Brant Street merchants
Quite early in the development of the village of Wellington Square, Businesses began to open on Brant Street, especially those that catered to individual household needs. The mill and wharf activity was serviced for a long time on Water Street,
however, in later years it became the site for gas stations, car dealership and repair shops.
I have chosen to profile five merchants on Brant Street this month, most of which you may have shopped at if you were a resident of Burlington during the 1950 to 1980 time. We follow the businesses of a shoe store, bakery, jeweler, hardware store and a grocer.
Graham’s Shoe Home – Mel Howden Shoes
This shoe store business was operated by one family, under the two above names, for about 73 years. They must have done something right!
Henry Graham, or Harry as he was known, had been a travelling salesman for a number of years. At about 30 years of age he acted on the opportunity to purchase a well-known shoe store for sale on the east side of Brant Street, not far up from the lakeshore. He took possession on May 1st, 1906. A photograph shows the front of the store not long after with his name on a sign in the window. Three years later, Harry moved the business directly across the street to what is now 359 Brant Street.
His business plan was to carry a full line of up-to-date shoes, and in every instance, keep his prices below those in the city. When the First World War broke out he announced in his advertisement that he would not raise prices because of the war as some other merchants were doing.
Harry and Mabel, his wife, had only one child, a daughter, born about the time the store moved to the east side of Brant Street. Helen, no doubt, helped her dad in the store as a teen, then married George Bell and began to raise her own family.
When Mr. Graham reached the position of needing permanent help in the business his wife Mabel’s nephew in Alberta took an interest and in 1932 Mel Howden came to work for his uncle, staying until he signed up for WWII. Mel returned to Burlington and the store following his discharge and, in time, a partnership in the business was arranged.
Harry A. Graham suddenly died in 1948, in his 69th year, leaving Mel Howden to continue with the business for which he was well prepared. After an appropriate time, Mel changed the name of the business to Mel Howden Shoes.
In January of 1949 the latest in fitting shoes, an X-Ray machine, was installed in the store. A description of how the machine functioned and its advantages was detailed in the Burlington Gazette.
This store was well known for the gesture of giving to each new baby that was brought to the store, his or her first pair of white boots, a goodwill incentive perhaps, with the hope of a returning customer.
Mel Howden retired in 1979 and closed this successful business which had been opened by his Uncle Harry A. Graham in 1906.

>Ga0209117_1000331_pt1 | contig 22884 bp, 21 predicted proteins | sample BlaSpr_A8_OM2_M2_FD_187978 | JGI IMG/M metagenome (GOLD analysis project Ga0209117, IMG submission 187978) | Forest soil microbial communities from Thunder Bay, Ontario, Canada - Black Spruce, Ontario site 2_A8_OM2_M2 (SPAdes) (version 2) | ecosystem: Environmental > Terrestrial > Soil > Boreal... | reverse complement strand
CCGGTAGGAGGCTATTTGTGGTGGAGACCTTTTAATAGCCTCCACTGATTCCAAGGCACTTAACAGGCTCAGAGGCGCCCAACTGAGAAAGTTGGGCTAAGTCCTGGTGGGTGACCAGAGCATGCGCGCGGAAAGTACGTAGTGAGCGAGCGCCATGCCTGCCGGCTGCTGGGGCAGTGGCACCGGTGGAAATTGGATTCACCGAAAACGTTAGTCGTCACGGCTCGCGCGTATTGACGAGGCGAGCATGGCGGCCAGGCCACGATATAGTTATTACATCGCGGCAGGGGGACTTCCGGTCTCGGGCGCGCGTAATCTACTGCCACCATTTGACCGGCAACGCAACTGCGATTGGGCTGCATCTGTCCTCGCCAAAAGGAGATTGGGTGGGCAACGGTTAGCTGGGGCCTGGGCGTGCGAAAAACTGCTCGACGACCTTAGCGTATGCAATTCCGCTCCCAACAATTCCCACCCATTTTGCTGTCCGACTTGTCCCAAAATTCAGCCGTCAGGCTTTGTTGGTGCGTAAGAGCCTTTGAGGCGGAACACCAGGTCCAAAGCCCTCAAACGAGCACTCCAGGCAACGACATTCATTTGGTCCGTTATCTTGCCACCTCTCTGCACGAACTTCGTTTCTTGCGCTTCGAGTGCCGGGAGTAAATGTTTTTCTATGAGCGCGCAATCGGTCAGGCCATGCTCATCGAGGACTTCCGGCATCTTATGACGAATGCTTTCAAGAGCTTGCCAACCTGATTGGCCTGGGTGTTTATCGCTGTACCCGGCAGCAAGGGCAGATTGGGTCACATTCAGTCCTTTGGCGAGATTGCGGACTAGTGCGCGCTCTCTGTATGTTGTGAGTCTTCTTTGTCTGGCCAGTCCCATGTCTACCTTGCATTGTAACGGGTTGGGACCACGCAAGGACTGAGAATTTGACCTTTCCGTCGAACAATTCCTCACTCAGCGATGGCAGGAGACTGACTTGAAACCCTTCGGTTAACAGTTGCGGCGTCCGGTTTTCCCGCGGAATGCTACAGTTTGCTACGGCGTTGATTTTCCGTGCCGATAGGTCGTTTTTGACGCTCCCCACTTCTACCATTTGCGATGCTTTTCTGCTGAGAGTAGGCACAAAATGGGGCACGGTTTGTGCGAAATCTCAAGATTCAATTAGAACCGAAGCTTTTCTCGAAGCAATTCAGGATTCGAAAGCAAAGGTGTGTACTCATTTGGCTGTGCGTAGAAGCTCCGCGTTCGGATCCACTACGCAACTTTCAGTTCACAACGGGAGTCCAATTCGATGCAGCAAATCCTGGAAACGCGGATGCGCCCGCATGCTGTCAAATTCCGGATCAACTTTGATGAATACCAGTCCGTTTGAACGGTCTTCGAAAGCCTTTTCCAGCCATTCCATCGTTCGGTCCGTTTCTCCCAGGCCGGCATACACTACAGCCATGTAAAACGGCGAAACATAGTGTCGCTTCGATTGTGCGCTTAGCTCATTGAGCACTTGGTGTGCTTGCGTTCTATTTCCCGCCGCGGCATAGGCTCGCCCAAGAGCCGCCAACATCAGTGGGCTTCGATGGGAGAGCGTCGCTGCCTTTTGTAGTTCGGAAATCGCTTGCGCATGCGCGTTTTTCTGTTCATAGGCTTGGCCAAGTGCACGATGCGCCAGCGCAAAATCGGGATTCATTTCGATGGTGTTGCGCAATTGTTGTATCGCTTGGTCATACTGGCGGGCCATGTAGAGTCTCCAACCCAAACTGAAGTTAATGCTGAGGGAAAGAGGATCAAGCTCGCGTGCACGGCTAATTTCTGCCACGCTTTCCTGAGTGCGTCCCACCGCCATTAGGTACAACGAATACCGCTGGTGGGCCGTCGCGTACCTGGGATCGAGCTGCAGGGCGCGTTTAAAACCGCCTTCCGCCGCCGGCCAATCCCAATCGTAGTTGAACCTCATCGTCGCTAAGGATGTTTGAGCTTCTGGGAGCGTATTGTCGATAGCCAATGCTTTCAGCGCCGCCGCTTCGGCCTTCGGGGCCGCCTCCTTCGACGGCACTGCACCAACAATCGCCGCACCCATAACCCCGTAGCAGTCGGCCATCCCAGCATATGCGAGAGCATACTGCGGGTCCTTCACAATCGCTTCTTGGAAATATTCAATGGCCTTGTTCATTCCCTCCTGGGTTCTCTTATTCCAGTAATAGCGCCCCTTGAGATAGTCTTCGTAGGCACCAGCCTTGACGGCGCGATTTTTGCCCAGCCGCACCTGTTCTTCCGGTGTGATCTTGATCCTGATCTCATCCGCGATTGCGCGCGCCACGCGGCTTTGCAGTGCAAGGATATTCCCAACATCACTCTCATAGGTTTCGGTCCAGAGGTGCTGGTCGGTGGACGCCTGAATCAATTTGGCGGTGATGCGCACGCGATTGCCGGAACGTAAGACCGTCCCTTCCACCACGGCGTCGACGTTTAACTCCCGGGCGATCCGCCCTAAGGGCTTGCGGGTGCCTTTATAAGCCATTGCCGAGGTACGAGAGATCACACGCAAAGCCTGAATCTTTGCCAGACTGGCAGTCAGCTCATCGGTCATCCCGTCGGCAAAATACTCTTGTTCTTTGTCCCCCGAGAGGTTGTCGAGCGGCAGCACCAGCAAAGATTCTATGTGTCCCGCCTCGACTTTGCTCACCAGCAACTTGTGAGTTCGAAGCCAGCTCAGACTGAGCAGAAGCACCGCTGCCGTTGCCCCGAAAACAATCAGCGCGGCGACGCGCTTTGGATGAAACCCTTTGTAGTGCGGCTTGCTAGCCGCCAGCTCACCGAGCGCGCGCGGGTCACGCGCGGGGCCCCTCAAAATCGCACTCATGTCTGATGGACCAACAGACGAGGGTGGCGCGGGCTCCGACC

The Grahams and the Howdens are interred in Greenwood Cemetery, Blocks 51 and
Waumsley’s Home Bakery
The Waumsley family came from Lincolnshire, England to Canada in 1913, moving to Burlington a year later when the father, Mr. James M. Waumsley obtained a job with Jackson’s Bakery, at that time on Brant Street. Mr. Waumsley later opened his own bakery at what is now 369 Brant Street, one store north of Pine Street.
Mr. Waumsley as quite a young boy had apprenticed in a bakery in England and had the foresight to bring to Canada with him some recipes, especially one for home made bread, which the family continued to use all the while the bakery was in business. The changes in the refining of the flour over time, however, made for some difference in the texture of the bread.
Following World War II, daughter, Flossie Waumsley, and her husband Jock Harrow took over the bakery. A major change was made with the replacement of the old brick oven to a rotary gas oven which could bake 100 loaves at a time with more even heat. The bakery was open 6 days a week, with the baking starting at 4 a.m., Monday to Friday and 2 a.m. on Saturday, when extra help was
Typical 1920s bakery scene – Etsy.com required to wait on customers. Cakes, pies, muffins and crumpets, wedding and birthday cakes were also available to their patrons and added to the sweet smells emitted from the ovens.
During the 1966 Brant Street “Spruce Up” campaign, the Harrows joined forces with Dales Hardware next door to give the front of their buildings a new tudor facelift.
Mrs. Waumsley died in 1948 and James in 1955. They were survived by 3 sons, all who lived and had businesses either on, or near Brant Street, and also 5 daughters. James, when he was younger, had found time to be part of the Volunteer Firemen’s drill team and all 3 of his sons followed in his footsteps, becoming members of Burlington’s Volunteer Fire Brigade.
Flossie and Jock closed Waumsley’s Home Bakery about 1969 after nearly 50 years in business.
The Waumsley family plot is in Block 56 in Greenwood Cemetery.
Allan E. Watson – Watchmakers and Jewellers
Allan Watson came to Burlington in 1948, looking for a suitable place to start a new business. Mr. Watson was in his late 30’s and had recently been discharged from 3½ years of service in the Navy. For about 15 years prior to the war Allan had been in business in St. Catherines. He was an experienced watch repairer. He saw possibilities for Brant Street and soon opened a new business here in a building that once was a lovely home, now 401 Brant Street.